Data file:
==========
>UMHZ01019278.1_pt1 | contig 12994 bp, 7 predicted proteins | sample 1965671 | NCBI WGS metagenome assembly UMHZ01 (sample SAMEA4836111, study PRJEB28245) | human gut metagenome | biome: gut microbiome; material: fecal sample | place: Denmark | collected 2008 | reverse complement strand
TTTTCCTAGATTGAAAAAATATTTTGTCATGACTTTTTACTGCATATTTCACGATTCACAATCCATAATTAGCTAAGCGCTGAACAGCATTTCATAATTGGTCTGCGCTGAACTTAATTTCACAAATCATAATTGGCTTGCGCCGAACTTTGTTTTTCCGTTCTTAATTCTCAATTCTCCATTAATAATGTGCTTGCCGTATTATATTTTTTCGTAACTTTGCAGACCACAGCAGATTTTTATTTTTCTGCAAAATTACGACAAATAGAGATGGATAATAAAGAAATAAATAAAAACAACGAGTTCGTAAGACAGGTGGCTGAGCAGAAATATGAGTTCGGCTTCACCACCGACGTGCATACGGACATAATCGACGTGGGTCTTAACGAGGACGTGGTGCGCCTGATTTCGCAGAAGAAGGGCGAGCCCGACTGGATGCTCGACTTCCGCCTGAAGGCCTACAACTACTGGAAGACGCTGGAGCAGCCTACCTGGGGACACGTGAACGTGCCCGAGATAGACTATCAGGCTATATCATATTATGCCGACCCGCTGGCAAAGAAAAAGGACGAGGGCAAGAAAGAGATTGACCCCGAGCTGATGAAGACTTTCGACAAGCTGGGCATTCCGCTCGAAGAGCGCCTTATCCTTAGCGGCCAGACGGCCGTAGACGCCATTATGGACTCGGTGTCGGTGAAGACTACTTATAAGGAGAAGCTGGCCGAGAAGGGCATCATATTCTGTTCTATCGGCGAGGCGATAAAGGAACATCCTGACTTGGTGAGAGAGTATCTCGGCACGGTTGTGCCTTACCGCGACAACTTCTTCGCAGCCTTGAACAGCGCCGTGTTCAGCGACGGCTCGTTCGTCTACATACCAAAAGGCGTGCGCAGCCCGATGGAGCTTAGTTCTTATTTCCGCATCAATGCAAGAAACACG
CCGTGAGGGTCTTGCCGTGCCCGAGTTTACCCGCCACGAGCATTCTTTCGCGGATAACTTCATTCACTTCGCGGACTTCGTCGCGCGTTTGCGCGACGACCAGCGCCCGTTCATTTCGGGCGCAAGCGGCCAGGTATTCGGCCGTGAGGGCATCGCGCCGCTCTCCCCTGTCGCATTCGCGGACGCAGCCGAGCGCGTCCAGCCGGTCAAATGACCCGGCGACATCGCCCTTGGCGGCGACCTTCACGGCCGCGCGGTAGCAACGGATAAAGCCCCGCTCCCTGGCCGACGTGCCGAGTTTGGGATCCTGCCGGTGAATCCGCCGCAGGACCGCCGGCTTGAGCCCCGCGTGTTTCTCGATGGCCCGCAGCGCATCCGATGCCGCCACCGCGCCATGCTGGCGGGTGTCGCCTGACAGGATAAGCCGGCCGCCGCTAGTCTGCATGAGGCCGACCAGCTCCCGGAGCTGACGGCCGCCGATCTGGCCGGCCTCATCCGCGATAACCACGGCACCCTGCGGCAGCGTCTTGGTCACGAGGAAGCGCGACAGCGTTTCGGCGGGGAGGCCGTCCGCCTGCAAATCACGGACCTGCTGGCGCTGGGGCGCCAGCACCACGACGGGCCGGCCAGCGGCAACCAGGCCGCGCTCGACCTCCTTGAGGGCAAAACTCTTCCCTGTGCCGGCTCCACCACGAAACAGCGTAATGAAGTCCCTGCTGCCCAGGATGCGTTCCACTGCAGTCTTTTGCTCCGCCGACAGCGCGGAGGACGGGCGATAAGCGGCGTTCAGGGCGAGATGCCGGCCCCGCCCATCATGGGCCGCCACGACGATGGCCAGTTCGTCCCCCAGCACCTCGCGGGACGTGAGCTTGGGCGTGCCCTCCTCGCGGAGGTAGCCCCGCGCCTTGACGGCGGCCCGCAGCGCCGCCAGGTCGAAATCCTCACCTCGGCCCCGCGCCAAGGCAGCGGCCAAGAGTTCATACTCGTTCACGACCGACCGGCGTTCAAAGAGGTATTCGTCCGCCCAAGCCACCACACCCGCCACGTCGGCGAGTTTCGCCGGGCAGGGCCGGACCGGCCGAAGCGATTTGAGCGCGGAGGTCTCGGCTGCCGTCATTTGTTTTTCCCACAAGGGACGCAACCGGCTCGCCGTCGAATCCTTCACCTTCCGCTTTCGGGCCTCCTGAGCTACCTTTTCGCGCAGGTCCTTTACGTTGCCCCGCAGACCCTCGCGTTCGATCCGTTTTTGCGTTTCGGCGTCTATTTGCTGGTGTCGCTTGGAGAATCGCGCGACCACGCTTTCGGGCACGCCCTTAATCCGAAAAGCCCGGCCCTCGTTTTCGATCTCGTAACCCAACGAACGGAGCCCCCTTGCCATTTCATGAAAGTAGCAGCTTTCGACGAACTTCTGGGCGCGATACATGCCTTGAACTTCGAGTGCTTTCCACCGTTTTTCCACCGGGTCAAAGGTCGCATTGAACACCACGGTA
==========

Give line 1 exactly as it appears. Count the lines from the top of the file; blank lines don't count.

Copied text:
>UMHZ01019278.1_pt1 | contig 12994 bp, 7 predicted proteins | sample 1965671 | NCBI WGS metagenome assembly UMHZ01 (sample SAMEA4836111, study PRJEB28245) | human gut metagenome | biome: gut microbiome; material: fecal sample | place: Denmark | collected 2008 | reverse complement strand